Teachers navigate remote teaching during closure

COLUMBIANA — Remote learning is a very new concept for K-12 students around the country, but with the continued growth of the coronavirus (COVID-19), it could be the new norm for a while.

While the process is new to the students, it’s just as new to the teachers, who have been tasked with providing work in new, creative ways. As communication and connection have been top priorities, technology will be a key factor to the success of remote learning.

Columbiana High School English teacher Holly Ferguson has adapted well to the changes, as she has posted lesson plans to a website where students can access the assignments. She takes attendance by making sure each student has responded to a question or has turned in a document each day.

The teachers also have a shared document that includes a brief synopsis of each day’s lesson plan and students that were absent the prior day.

“We’re kind of operating on a day before, day of and day after schedule,” Ferguson said. “Throughout the day I’m answering emails and questions, grading tests and prepping for the next day. So basically, I’m working the night to prepare for the next day, and the next day I’m working on the lesson plan from the previous day.”

According to Ferguson, remote learning has provided a difficult challenge of answering questions from students throughout all hours of the day. However, for her classes in particular, the transition to technology has been smooth.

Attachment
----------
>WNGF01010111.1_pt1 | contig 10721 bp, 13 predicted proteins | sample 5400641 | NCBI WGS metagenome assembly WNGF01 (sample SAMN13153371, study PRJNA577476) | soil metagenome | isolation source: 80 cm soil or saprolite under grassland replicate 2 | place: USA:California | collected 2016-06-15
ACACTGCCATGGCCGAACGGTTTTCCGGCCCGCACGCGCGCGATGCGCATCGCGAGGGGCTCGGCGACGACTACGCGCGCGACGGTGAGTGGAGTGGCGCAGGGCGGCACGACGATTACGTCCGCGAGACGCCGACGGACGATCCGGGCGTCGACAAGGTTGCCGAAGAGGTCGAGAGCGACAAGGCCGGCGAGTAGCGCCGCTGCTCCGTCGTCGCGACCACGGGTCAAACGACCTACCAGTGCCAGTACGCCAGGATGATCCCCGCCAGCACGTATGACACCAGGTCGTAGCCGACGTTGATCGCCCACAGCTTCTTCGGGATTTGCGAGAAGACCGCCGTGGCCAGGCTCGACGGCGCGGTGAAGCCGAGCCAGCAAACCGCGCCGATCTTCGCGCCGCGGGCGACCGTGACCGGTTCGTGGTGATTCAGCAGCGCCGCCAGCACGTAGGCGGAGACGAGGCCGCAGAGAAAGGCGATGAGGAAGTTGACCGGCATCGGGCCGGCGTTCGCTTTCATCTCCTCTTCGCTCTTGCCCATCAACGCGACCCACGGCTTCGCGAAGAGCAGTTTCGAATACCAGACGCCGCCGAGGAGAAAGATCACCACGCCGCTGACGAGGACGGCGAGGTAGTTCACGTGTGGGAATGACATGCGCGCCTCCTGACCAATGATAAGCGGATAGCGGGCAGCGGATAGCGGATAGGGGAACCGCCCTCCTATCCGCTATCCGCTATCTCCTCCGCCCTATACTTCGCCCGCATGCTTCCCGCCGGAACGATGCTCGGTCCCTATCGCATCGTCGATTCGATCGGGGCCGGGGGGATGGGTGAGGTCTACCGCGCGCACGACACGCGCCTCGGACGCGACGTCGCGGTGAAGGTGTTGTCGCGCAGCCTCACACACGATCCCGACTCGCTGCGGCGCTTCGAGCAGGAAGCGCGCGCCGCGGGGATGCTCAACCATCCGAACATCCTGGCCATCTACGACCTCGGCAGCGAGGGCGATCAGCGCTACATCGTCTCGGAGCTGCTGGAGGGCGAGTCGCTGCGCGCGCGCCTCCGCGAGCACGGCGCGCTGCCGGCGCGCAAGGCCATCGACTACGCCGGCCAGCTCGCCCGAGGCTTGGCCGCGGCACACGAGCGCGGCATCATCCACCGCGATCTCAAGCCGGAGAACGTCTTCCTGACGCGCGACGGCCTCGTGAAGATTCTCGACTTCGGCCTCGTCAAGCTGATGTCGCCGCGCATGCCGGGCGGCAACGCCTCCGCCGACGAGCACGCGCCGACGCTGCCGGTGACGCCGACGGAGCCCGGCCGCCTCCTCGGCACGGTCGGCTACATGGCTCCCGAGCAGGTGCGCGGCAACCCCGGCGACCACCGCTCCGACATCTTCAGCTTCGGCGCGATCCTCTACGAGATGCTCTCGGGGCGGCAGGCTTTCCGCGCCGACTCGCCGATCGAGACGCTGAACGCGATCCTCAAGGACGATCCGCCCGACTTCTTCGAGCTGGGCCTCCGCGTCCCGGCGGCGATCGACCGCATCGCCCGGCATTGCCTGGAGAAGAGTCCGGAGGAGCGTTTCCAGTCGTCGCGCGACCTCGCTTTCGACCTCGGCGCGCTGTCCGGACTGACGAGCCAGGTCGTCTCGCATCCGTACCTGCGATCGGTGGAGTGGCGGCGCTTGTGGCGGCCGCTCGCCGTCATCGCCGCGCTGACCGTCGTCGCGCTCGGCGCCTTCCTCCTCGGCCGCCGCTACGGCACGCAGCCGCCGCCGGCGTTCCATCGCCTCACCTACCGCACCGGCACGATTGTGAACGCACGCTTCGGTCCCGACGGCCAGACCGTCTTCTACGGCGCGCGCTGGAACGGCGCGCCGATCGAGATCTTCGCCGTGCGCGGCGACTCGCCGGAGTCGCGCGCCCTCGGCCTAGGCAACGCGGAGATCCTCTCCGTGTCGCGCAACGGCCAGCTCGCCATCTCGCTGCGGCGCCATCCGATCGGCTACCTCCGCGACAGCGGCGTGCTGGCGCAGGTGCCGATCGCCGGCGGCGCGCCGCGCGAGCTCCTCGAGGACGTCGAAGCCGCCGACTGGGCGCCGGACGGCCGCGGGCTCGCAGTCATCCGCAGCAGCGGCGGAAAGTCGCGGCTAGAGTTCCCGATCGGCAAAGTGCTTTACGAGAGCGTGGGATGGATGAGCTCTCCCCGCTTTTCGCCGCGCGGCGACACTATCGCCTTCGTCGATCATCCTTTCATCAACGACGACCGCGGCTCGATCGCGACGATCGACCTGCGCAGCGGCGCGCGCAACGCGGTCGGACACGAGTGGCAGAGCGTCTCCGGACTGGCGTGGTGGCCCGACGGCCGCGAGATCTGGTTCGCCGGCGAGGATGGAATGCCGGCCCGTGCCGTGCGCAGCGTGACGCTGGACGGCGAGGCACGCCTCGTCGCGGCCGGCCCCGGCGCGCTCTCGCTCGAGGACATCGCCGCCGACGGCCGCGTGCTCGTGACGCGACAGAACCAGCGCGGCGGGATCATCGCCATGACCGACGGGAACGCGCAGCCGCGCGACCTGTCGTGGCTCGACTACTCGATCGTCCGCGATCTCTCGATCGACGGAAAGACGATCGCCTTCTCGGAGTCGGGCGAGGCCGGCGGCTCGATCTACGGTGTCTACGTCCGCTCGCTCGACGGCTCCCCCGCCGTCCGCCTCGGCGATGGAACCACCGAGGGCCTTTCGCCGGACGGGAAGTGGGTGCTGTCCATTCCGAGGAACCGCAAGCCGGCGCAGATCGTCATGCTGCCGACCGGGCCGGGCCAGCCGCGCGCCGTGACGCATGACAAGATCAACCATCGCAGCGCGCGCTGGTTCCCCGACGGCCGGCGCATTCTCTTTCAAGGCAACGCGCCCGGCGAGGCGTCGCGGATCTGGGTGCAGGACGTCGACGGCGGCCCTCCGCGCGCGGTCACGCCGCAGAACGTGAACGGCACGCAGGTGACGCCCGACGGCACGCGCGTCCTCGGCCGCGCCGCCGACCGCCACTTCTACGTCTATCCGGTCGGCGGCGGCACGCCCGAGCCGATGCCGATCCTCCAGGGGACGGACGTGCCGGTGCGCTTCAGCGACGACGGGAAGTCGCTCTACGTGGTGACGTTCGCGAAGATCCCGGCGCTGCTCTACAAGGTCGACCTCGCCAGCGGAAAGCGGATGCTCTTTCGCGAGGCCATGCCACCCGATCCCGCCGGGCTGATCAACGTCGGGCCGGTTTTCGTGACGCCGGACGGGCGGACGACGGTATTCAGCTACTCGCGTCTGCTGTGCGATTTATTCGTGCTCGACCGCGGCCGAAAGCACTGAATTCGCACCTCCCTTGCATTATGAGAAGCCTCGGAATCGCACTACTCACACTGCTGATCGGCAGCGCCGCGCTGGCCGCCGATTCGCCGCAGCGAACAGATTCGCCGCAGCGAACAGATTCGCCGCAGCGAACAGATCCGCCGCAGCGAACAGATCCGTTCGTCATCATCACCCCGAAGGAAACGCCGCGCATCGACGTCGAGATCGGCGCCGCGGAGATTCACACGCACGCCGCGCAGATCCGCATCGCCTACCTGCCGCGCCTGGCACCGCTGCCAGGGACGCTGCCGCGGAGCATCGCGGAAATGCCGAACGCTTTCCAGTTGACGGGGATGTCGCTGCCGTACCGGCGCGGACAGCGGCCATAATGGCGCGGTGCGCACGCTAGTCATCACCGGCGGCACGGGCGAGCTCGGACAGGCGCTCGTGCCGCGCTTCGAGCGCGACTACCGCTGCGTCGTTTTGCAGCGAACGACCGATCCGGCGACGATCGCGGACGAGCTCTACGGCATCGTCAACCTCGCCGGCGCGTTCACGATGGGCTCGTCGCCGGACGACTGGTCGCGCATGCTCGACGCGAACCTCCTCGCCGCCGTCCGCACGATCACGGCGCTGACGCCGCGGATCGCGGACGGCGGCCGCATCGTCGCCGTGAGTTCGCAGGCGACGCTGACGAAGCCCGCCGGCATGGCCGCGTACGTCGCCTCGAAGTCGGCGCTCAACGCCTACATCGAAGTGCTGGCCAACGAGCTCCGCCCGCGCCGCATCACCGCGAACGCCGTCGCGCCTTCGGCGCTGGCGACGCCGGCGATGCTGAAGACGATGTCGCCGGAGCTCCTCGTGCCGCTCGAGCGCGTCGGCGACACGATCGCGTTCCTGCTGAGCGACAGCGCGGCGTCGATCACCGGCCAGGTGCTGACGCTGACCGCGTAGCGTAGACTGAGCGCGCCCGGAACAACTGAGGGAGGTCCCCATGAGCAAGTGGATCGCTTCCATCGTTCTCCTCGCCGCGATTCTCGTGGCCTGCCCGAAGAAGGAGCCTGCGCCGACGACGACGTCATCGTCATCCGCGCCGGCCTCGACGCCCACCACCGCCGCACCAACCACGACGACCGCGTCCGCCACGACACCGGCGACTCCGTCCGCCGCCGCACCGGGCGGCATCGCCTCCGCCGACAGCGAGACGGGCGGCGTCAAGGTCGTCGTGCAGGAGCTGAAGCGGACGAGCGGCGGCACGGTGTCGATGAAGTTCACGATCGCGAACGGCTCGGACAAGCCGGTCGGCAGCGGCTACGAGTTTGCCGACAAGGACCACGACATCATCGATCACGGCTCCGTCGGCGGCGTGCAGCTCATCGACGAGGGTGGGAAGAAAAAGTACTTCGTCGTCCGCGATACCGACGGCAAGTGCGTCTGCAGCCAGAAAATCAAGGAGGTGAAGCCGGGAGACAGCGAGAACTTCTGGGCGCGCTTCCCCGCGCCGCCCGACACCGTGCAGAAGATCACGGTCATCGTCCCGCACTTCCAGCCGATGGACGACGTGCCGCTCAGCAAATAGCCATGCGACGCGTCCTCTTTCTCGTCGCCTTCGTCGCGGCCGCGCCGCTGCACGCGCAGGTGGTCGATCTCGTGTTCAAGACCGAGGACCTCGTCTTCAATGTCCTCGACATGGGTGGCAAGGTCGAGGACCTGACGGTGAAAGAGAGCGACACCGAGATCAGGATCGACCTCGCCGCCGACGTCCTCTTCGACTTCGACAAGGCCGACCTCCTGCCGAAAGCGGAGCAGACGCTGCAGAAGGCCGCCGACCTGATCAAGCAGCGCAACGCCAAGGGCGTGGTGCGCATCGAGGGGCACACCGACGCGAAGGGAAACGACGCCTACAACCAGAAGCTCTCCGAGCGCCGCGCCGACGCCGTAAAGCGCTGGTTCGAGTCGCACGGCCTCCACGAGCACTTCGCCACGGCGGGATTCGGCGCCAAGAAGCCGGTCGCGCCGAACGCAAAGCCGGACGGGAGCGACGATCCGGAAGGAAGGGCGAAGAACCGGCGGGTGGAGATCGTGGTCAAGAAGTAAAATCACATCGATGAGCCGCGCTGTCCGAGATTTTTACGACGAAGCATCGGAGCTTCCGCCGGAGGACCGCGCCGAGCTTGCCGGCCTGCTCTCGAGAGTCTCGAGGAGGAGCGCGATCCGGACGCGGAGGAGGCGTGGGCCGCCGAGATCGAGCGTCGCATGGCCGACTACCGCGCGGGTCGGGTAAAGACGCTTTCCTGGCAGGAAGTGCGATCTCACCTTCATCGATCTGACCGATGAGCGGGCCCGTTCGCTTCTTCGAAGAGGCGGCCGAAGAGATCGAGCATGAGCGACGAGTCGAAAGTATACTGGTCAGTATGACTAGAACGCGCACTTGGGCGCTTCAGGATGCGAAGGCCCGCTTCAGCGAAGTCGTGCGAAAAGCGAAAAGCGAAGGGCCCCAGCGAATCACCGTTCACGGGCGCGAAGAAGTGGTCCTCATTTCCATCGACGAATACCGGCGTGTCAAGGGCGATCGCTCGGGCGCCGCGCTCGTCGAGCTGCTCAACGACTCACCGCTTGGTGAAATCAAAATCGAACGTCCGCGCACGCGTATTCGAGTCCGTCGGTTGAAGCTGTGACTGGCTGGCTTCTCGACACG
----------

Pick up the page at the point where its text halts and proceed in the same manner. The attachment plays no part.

Ferguson said that her classes are already well set up for remote learning, as she has utilized a website all year, so her students can see what is due the upcoming day and what is going on in class. She said it helps that Columbiana provides each student with a Chromebook device.

“So much of what I do is online, and that’s something I’ve always done in my career,” Ferguson said. “We’re really lucky at Columbiana that our kids are 1:1 at the high school. They are all issued a Chromebook from the school, which makes this process a lot easier for us than for a lot of other districts.”

While teachers are also encouraged to remain in communication with students through phone or video conference, Ferguson said she trying to set up times where the class can all join a video conference. But right now, teachers are trying to build on past lessons and use them to move into future instruction.

Ferguson said that she has been blown away by how her sophomore class has responded. After their in-class presentations were affected by the closing of schools, they completed the presentations by using Google Slides and audio voice-overs to complete the assignments.

“These were supposed to be in-class presentations with handouts and visual aids,” Ferguson said. “They made their projects digital by recording voice-overs, typing up documents and using videos and pictures. They did it all being removed from one another and being removed from me, and that was really incredible.”

While the adjustments haven’t been equally smooth for all teachers, there is an obvious learning curve to the technology. And Superintendent Don Mook shared with the school board that he is appreciative to all of the effort and sacrifices made by the teachers.


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